Another OB-GYN who left was Erin Wolff, 44, now an infertility consultant in McLean, Virginia. From 2011 to 2016, she was an assistant clinical investigator, part of an NICHD program grooming her to become a tenure-track scientist. She studied the uterine lining in monkeys and human patients, with the goal of designing therapies for abnormal uterine bleeding and infertility.
In 2015, Wolff accused Stratakis of sex discrimination in an EEO complaint, alleging that he set her up for failure, failed to find effective mentors for her, stared at her chest, and spoke to her condescendingly. She claims Stratakis pushed her to take over NICHD’s infertility physician training program, a job she feared would compromise her chances to win a tenure-track research job. When she resisted and asked for a raise, presenting data showing that the next highest paid NIH physician in her job category was making $40,000 more than she was, Stratakis went on a “tirade,” she alleges. He told her he had a plan for her future as a physician, not a scientist, she says. He “tried to belittle me, telling me that I had little potential.”
Several months later, Wolff alleges, Stratakis and other NICHD officials targeted her, investigating all of her clinical studies for what Wolff contends were minor paperwork mistakes and protocol deviations in two of them—lapses of a sort that NICHD tolerated in male colleagues, she alleges. Her male mentor, who was associate investigator on one trial, was not investigated, she says. She adds that NICHD insisted that a program she launched to freeze eggs from young women faced with losing their fertility be structured as a research trial. Wolff contends it should have been offered as a patient service.
In December 2015, Calis, vice chair of the institute’s ethics committee, sent Wolff a memo saying it had suspended all her clinical studies.
NIH declined to comment. But in a 2018 affidavit responding to another woman’s EEO complaint, pediatrician Forbes Porter, whom Stratakis had promoted to NICHD clinical director, wrote: “The decision to audit and suspend [Wolff ’s] protocols was a decision by the NICHD Institutional Review Board (IRB). The Wolff case has undergone multiple levels of review. None have found in favor of Dr. Wolff.”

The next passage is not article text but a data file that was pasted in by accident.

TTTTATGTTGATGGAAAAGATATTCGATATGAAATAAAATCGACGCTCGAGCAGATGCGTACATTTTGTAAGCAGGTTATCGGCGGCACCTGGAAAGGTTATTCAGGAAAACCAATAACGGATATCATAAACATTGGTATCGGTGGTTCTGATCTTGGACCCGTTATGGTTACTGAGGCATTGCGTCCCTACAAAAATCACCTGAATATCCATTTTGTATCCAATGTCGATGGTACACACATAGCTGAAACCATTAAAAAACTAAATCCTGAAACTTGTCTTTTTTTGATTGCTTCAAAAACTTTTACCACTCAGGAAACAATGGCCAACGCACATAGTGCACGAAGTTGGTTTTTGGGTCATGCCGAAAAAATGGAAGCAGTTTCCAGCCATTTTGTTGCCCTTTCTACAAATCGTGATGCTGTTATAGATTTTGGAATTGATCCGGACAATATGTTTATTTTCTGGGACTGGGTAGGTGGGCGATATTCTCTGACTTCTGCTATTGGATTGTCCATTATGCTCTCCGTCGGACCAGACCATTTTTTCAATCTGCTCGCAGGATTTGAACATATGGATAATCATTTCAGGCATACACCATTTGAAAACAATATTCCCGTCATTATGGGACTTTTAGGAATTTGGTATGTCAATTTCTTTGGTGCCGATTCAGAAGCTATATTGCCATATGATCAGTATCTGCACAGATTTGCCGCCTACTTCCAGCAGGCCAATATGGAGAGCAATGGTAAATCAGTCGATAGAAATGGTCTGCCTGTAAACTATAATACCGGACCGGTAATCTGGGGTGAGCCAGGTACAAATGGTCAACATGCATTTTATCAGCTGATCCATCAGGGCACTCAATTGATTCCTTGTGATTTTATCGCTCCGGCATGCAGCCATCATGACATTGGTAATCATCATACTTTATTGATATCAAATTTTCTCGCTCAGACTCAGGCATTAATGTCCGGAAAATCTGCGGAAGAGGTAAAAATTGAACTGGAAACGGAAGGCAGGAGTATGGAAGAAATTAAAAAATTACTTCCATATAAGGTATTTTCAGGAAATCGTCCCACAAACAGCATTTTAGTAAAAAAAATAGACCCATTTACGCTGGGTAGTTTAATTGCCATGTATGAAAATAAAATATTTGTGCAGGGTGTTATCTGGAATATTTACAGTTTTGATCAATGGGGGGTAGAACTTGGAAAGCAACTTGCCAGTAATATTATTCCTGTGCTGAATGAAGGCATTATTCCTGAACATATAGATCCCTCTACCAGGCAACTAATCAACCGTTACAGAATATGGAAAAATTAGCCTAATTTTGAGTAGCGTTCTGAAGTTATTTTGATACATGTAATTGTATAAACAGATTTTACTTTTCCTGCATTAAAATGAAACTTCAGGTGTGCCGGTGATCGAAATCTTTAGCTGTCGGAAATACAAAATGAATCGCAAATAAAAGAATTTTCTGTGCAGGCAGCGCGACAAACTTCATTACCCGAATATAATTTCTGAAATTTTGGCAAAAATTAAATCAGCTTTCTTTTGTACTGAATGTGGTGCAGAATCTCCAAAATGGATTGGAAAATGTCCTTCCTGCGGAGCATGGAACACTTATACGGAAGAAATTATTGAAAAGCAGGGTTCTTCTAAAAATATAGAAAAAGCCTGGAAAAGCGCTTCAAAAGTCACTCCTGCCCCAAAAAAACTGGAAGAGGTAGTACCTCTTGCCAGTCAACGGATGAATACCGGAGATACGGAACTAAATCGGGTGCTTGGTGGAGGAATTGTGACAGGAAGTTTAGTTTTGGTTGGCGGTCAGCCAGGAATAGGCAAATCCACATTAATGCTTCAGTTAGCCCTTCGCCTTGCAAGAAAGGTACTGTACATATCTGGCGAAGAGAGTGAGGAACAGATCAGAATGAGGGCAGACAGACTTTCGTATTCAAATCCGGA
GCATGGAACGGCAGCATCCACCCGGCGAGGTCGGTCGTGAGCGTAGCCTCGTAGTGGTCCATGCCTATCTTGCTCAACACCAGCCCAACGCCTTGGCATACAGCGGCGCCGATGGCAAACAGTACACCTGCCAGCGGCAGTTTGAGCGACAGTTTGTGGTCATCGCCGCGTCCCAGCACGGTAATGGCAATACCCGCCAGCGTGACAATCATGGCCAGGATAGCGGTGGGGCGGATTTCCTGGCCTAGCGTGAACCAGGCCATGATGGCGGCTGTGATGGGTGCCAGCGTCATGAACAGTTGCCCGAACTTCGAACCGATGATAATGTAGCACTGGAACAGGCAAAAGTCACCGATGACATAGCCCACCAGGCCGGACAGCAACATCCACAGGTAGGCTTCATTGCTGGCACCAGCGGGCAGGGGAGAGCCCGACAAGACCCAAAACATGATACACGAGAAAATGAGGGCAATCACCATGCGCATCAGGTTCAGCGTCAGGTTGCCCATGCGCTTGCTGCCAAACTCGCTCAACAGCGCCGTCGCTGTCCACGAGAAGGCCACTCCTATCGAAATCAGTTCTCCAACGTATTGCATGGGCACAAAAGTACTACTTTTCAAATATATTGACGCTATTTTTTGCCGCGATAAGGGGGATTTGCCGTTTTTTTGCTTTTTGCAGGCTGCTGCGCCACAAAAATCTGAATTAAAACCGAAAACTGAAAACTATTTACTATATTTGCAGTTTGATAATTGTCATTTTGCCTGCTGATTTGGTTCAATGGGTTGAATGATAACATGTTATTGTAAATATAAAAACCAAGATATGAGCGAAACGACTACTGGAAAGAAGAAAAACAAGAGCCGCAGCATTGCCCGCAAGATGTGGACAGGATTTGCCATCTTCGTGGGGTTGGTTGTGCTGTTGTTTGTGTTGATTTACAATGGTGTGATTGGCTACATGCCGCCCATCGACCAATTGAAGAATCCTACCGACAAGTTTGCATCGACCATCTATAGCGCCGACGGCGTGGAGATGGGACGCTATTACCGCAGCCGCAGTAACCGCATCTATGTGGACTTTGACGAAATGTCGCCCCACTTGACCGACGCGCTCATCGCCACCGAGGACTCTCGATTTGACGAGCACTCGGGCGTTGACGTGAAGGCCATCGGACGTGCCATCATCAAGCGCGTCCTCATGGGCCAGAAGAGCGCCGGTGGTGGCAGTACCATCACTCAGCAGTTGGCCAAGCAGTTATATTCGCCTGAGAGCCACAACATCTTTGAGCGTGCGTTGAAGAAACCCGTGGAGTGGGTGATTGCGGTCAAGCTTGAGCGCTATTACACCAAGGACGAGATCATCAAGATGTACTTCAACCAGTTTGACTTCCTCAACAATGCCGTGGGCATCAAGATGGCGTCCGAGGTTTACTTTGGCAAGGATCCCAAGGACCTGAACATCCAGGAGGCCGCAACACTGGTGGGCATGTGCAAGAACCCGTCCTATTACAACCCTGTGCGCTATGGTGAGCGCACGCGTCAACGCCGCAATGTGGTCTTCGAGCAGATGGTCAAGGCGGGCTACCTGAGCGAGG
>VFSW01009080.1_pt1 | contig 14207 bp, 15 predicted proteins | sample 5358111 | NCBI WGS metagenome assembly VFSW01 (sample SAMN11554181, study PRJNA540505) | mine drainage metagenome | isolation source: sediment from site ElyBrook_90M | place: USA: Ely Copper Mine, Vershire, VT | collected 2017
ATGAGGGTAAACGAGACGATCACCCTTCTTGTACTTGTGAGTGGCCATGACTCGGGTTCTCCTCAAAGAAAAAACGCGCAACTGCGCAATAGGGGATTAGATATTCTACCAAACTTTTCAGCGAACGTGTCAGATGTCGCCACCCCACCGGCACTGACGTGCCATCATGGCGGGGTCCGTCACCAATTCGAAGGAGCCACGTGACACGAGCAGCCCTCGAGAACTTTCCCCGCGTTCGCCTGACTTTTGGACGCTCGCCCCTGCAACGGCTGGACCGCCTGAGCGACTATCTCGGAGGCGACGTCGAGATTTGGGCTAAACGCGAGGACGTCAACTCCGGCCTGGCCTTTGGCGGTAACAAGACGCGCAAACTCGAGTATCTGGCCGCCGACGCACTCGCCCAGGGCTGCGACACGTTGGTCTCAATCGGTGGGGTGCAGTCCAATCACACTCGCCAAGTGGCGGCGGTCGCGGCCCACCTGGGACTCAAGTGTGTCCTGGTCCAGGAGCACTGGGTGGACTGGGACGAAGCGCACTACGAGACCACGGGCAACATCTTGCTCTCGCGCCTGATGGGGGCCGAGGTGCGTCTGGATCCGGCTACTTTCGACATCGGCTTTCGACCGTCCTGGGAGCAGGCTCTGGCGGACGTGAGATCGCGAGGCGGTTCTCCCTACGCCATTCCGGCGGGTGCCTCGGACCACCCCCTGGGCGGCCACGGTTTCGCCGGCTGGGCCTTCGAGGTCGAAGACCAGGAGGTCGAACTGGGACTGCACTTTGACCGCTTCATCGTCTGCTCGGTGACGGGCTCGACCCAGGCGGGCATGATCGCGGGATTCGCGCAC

Wolff left the institute in June 2016 for a job with a company. In fall 2019, she and the agency agreed on a settlement.
“Constantine Stratakis effectively gutted our research division for women’s health, and then my career, everything that I personally had invested in making this my life’s mission,” Wolff says. “It’s tremendously heart-wrenching.”
NICHD declined to comment and would not allow Stratakis to respond.
On 1 June, Stratakis is scheduled to assume his new position at the Research Institute of McGill University, overseeing 445 researchers, nearly 1200 trainees, and more than 1100 staff.
His departure will open a new chapter at NICHD, where his boss, Bianchi, said in a statement in response to questions from Science, “We absolutely support women.” Bianchi became the institute’s first permanent female director in 2016; she retained Stratakis after a performance review in 2018. Her statement noted that several other senior administrators at the institute are women.
Dixon says the individual women’s stories, combined with the paucity of women running DIR labs and the loss of DIR gynecological research on adult women, “reveal that change is unfortunately slow.” She says NICHD should be concerned. “They want to ensure the best and the brightest and the most capable researchers and doctors are addressing child health. Which means you can’t exclude women.”
This story was supported by the Science Fund for Investigative Reporting.